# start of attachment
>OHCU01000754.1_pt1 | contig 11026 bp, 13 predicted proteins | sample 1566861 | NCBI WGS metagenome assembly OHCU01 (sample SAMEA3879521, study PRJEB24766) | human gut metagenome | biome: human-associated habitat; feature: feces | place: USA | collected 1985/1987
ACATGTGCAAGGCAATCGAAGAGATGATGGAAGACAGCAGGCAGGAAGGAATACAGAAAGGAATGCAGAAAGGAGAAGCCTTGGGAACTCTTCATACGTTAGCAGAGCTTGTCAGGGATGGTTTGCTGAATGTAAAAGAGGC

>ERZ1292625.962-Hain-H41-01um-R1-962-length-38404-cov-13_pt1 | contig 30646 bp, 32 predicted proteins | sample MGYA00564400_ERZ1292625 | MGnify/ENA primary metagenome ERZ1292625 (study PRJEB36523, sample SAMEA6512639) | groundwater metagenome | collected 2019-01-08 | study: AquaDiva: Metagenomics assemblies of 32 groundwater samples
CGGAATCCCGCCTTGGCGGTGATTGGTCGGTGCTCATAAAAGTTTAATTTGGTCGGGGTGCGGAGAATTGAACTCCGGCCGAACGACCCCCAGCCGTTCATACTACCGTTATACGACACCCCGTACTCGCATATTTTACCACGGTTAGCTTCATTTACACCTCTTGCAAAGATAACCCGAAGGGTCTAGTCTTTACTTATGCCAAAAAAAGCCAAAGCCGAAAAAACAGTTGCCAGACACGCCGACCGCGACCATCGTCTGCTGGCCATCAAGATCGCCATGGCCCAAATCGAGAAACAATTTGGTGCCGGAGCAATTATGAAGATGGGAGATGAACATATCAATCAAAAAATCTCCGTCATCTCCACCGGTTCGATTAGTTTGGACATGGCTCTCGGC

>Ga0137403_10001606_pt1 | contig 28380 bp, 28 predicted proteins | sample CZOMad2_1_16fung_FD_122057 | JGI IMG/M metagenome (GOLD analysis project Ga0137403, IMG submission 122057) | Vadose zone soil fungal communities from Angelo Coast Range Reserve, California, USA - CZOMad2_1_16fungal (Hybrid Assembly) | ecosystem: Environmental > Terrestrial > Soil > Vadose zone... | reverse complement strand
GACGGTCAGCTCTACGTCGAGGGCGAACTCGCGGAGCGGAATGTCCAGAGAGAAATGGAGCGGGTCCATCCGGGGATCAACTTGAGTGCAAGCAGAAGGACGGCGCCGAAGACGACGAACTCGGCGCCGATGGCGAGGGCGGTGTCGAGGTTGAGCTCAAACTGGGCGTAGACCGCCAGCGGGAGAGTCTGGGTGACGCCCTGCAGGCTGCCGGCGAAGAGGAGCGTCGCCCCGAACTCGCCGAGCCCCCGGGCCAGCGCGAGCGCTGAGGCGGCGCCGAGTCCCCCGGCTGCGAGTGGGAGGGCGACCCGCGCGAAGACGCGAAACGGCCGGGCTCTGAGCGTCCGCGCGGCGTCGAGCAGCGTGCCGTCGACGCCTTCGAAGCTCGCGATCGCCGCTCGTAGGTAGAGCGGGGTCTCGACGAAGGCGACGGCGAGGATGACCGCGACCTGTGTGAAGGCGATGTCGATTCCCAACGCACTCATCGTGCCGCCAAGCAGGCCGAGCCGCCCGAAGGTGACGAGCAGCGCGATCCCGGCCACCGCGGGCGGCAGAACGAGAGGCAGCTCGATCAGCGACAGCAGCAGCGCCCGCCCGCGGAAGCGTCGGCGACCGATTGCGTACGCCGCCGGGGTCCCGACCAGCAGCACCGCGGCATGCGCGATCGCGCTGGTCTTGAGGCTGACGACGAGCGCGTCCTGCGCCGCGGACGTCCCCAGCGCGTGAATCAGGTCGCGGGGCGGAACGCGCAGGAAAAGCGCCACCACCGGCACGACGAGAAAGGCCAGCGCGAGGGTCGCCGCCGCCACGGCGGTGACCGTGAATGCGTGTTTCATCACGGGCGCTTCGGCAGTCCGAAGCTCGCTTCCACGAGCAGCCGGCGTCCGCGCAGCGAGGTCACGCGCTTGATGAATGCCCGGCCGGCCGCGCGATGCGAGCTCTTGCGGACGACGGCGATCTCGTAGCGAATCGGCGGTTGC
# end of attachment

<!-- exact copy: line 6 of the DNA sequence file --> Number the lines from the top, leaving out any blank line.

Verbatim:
GACGGTCAGCTCTACGTCGAGGGCGAACTCGCGGAGCGGAATGTCCAGAGAGAAATGGAGCGGGTCCATCCGGGGATCAACTTGAGTGCAAGCAGAAGGACGGCGCCGAAGACGACGAACTCGGCGCCGATGGCGAGGGCGGTGTCGAGGTTGAGCTCAAACTGGGCGTAGACCGCCAGCGGGAGAGTCTGGGTGACGCCCTGCAGGCTGCCGGCGAAGAGGAGCGTCGCCCCGAACTCGCCGAGCCCCCGGGCCAGCGCGAGCGCTGAGGCGGCGCCGAGTCCCCCGGCTGCGAGTGGGAGGGCGACCCGCGCGAAGACGCGAAACGGCCGGGCTCTGAGCGTCCGCGCGGCGTCGAGCAGCGTGCCGTCGACGCCTTCGAAGCTCGCGATCGCCGCTCGTAGGTAGAGCGGGGTCTCGACGAAGGCGACGGCGAGGATGACCGCGACCTGTGTGAAGGCGATGTCGATTCCCAACGCACTCATCGTGCCGCCAAGCAGGCCGAGCCGCCCGAAGGTGACGAGCAGCGCGATCCCGGCCACCGCGGGCGGCAGAACGAGAGGCAGCTCGATCAGCGACAGCAGCAGCGCCCGCCCGCGGAAGCGTCGGCGACCGATTGCGTACGCCGCCGGGGTCCCGACCAGCAGCACCGCGGCATGCGCGATCGCGCTGGTCTTGAGGCTGACGACGAGCGCGTCCTGCGCCGCGGACGTCCCCAGCGCGTGAATCAGGTCGCGGGGCGGAACGCGCAGGAAAAGCGCCACCACCGGCACGACGAGAAAGGCCAGCGCGAGGGTCGCCGCCGCCACGGCGGTGACCGTGAATGCGTGTTTCATCACGGGCGCTTCGGCAGTCCGAAGCTCGCTTCCACGAGCAGCCGGCGTCCGCGCAGCGAGGTCACGCGCTTGATGAATGCCCGGCCGGCCGCGCGATGCGAGCTCTTGCGGACGACGGCGATCTCGTAGCGAATCGGCGGTTGC